May 29, 1848 The southern bulk of Wisconsin Territory was admitted as the thirtieth state, Wisconsin.[ab] The remainder became unorganized territory.[153][180] However, the citizens of the remainder decided to continue on with a civil government, and even elected a delegate to the United States House of Representatives who would be seated on January 15, 1849, essentially making this region a de facto continuation of Wisconsin Territory.[181] Map of the change to the United States in central North America on May 29, 1848
July 4, 1848 The Treaty of Guadalupe Hidalgo ended the Mexican–American War and ceded a large parcel of land from Mexico, consisting of its territories of Alta California and Santa Fe de Nuevo México, and its claim to Texas.[ac][183] Due to a disagreement over the southern border of Santa Fe de Nuevo México, a border dispute began.[182] Map of the change to the United States in central North America on July 4, 1848

Disputes:
Map of the change to the international disputes involving the United States in central North America on July 4, 1848
August 14, 1848 Oregon Territory was organized from the unorganized territory that was formerly part of Oregon Country.[184][185] Map of the change to the United States in central North America on August 14, 1848
February 13, 1849 The boundary dispute between Iowa and Missouri known as the Honey War was resolved by the Supreme Court of the United States. The resulting border was the Sullivan Line that existed before the dispute, roughly splitting the two claims.[186] Map of the change to the United States in central North America on February 13, 1849
March 3, 1849 Minnesota Territory was organized from the region that had been operating as de facto Wisconsin Territory, and unorganized territory east of the Missouri and White Earth Rivers.[187][164] Map of the change to the United States in central North America on March 3, 1849
March 12, 1849 A local government formed the State of Deseret and claimed a vast portion of the southwest, including most of the Mexican Cession. Though it petitioned to be admitted to the United States, the proposal was rejected and, in 1850, Utah Territory was formed instead.[188] The claimed area overlapped slightly with Texas' claimed area, as well as part of Oregon Territory. Unofficial change:
Map of the change to the United States in central North America on March 12, 1849
September 9, 1850 The western portion of the Mexican Cession was admitted as the thirty-first state, California.[ad][2][189] The portion of the remainder north of 37° north and west of the summit of the Rocky Mountains was organized as Utah Territory.[190][191] Part of Utah Territory overlapped with the portion of Texas that would be purchased on December 13, 1850, but the law authorizing the purchase was passed on this day, so the borders of Utah Territory assumed the purchase will go through. Map of the change to the United States in central North America on September 9, 1850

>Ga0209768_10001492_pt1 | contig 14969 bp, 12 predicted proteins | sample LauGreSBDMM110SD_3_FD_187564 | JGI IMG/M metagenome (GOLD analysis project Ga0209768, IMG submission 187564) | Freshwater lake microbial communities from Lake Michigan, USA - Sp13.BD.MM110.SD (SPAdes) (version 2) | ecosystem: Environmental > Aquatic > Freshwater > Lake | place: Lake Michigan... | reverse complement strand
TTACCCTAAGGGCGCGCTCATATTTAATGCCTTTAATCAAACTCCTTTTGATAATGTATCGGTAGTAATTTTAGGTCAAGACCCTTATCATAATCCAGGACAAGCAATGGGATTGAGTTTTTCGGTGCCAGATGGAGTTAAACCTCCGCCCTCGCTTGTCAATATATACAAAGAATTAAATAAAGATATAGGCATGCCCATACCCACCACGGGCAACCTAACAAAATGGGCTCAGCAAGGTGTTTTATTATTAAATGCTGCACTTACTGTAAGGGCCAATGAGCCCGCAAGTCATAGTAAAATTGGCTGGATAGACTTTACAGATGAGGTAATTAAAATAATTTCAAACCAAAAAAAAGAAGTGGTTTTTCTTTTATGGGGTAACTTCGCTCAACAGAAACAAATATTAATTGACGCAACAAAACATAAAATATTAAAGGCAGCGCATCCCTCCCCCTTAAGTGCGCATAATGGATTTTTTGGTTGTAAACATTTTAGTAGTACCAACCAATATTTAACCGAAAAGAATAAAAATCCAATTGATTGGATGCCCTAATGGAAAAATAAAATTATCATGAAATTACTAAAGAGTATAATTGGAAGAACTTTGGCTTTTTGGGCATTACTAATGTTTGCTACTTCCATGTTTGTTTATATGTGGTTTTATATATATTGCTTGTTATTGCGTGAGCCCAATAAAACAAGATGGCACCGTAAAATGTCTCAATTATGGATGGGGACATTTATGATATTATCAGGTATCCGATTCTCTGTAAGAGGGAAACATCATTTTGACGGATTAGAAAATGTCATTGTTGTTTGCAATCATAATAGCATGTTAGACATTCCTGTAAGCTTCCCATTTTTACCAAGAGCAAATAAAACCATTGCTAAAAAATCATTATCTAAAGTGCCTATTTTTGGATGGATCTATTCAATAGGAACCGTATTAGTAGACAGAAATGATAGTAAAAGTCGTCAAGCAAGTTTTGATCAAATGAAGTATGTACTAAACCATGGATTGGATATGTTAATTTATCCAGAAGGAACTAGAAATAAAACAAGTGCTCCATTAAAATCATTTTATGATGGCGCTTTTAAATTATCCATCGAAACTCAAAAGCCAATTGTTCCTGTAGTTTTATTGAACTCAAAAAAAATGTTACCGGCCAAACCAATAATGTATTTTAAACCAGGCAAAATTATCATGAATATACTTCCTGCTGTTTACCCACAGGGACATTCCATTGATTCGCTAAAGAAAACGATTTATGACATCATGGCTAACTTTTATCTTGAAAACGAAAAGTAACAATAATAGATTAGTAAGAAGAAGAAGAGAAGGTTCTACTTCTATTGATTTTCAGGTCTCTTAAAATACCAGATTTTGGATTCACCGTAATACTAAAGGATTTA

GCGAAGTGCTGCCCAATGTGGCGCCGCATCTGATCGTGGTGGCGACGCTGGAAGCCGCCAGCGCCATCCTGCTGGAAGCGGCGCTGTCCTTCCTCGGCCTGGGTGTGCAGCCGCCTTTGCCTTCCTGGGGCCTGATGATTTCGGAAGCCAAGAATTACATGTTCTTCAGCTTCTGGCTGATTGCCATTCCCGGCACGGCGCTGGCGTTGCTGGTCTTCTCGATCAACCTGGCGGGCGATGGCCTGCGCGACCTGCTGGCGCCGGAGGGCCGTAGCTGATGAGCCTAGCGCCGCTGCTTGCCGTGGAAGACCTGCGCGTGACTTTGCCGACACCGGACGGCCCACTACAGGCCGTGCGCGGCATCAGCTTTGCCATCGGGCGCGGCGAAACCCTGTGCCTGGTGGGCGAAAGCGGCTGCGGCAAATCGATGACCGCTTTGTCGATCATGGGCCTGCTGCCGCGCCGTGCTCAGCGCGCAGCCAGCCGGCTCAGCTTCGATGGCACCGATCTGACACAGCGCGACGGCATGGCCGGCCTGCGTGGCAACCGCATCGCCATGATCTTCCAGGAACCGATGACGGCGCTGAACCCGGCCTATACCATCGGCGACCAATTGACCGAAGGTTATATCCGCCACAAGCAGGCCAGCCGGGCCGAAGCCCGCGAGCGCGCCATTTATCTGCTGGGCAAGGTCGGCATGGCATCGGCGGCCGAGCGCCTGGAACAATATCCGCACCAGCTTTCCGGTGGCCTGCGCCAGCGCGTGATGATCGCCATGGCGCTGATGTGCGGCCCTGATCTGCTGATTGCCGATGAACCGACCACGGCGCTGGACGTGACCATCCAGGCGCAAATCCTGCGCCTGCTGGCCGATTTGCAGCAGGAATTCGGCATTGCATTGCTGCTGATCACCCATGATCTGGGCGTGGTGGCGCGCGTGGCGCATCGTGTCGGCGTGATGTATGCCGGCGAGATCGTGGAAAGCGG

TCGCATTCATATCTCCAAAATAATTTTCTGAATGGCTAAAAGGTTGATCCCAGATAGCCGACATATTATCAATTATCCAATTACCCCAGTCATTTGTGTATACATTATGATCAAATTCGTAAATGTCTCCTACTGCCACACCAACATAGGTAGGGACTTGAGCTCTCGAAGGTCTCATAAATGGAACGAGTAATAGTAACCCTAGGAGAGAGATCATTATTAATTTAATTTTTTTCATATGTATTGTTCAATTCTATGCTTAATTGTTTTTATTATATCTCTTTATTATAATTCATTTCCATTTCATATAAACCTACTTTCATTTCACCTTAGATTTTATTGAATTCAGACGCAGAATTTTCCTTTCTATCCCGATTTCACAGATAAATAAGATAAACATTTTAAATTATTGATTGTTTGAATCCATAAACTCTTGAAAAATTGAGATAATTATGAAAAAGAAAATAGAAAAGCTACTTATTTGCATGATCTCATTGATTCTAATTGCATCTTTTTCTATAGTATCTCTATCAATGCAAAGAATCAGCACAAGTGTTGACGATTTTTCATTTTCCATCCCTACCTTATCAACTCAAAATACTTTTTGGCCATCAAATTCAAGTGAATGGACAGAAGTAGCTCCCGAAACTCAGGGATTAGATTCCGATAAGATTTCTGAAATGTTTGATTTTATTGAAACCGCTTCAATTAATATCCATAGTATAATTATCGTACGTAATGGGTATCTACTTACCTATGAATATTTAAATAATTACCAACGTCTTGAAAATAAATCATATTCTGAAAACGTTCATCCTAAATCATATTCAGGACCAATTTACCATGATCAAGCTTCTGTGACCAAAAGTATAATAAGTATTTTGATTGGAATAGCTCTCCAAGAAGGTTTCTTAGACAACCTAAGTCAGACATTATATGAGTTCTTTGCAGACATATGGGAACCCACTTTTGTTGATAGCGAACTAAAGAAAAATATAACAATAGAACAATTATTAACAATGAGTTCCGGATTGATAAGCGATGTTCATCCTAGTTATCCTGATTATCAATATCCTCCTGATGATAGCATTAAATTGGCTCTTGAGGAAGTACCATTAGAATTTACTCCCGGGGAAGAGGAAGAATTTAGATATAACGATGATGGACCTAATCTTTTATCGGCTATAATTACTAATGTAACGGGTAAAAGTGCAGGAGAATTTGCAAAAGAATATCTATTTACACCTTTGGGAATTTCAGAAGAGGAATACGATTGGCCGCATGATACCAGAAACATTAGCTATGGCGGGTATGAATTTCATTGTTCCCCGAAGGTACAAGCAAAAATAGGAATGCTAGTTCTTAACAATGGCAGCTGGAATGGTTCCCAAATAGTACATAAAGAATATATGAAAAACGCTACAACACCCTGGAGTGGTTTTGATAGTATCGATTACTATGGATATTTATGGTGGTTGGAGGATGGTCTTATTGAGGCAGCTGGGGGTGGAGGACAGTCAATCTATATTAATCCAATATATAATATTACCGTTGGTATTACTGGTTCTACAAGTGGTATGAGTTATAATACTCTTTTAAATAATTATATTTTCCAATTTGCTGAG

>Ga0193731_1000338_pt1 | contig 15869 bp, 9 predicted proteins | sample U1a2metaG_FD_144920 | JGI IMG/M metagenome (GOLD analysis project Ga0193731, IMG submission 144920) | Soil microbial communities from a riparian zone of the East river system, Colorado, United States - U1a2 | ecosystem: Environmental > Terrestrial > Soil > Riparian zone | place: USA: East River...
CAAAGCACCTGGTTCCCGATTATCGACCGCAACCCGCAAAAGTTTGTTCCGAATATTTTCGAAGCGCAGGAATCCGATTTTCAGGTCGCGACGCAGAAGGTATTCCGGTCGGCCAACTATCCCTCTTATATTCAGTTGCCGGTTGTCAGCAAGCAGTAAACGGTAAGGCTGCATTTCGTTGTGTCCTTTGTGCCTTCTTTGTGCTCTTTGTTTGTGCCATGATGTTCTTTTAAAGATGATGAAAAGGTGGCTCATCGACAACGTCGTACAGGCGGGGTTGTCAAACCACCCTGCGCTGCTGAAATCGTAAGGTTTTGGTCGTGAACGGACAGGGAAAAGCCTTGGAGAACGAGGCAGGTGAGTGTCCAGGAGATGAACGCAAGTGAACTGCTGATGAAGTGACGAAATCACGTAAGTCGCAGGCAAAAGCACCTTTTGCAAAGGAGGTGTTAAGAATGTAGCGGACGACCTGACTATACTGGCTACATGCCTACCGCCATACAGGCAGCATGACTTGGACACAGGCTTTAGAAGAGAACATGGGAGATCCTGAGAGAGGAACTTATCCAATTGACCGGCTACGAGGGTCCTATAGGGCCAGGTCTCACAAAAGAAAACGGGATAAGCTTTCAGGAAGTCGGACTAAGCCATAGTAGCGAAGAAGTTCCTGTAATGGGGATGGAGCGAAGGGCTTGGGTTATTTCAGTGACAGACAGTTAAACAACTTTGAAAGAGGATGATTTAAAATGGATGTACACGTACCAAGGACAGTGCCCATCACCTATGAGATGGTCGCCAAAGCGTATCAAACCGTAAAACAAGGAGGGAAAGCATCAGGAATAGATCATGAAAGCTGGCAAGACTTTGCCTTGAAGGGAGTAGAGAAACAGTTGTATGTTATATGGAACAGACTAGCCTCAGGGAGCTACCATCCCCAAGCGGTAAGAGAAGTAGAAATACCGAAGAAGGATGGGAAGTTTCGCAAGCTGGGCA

December 9, 1850 The United Kingdom ceded less than one acre of underwater rock known as Horseshoe Reef in Lake Erie near Buffalo, New York for a lighthouse. It was surrounded by British waters, thus creating a form of enclave.[192] Map of the change to the United States in central North America on December 9, 1850
December 13, 1850 The federal government purchased the western claims of Texas.[ae][169] New Mexico Territory was organized from the part of this land east of the Rio Grande, along with the remaining unorganized territory from the Mexican Cession.[af][194][193] New Mexico Territory included all of the area that had been governed under the Kearny Code. Map of the change to the United States in central North America on December 13, 1850
April 5, 1851 The State of Deseret dissolved itself, its functions and territory largely having been superseded by Utah Territory.[195] Unofficial change:
Map of the change to the United States in central North America on April 5, 1851
March 2, 1853 Washington Territory was organized from the half of Oregon Territory north of 46° north and the Columbia River.[196][197] Map of the change to the United States in central North America on March 2, 1853
May 30, 1854 Kansas Territory was organized from unorganized territory north of 37° north, and Nebraska Territory was organized north of 40° north.[198][199][200] Much of the remaining unorganized territory, east of 100° west, became known as Indian Territory, designated as a place to resettle Indian tribes.

A small strip between the Texas Panhandle and Kansas Territory was unclaimed, due to falling south of Kansas Territory's border but north of 36°30′ north established in the Missouri Compromise as the northern limit of slavery, and thus Texas could not have it. This became known as the Public Land Strip, or sometimes "No Man's Land".[201]

Map of the change to the United States in central North America on May 30, 1854
June 30, 1854 The United States purchased a large parcel from Mexico known as the Gadsden Purchase, as it offered a much better route for a southern transcontinental railroad.[ag][202][203] This resolved the border dispute, since the disputed land was included in the purchase.[182] Map of the change to the United States in central North America on June 30, 1854

Disputes:
Map of the change to the international disputes involving the United States in central North America on June 30, 1854
August 4, 1854 The recently obtained Gadsden Purchase was assigned to New Mexico Territory.[193][204] Map of the change to the United States in central North America on August 4, 1854
January 11, 1855 Due to its inaccessibility from the rest of the state, Boston Corner was transferred from Massachusetts to New York.[205][206][207] Map of the change to the United States in central North America on January 11, 1855
March 6, 1855 The Supreme Court ruled in favor of Florida in a boundary dispute with Georgia, setting the state boundary line along McNeil's line.[208] no change to map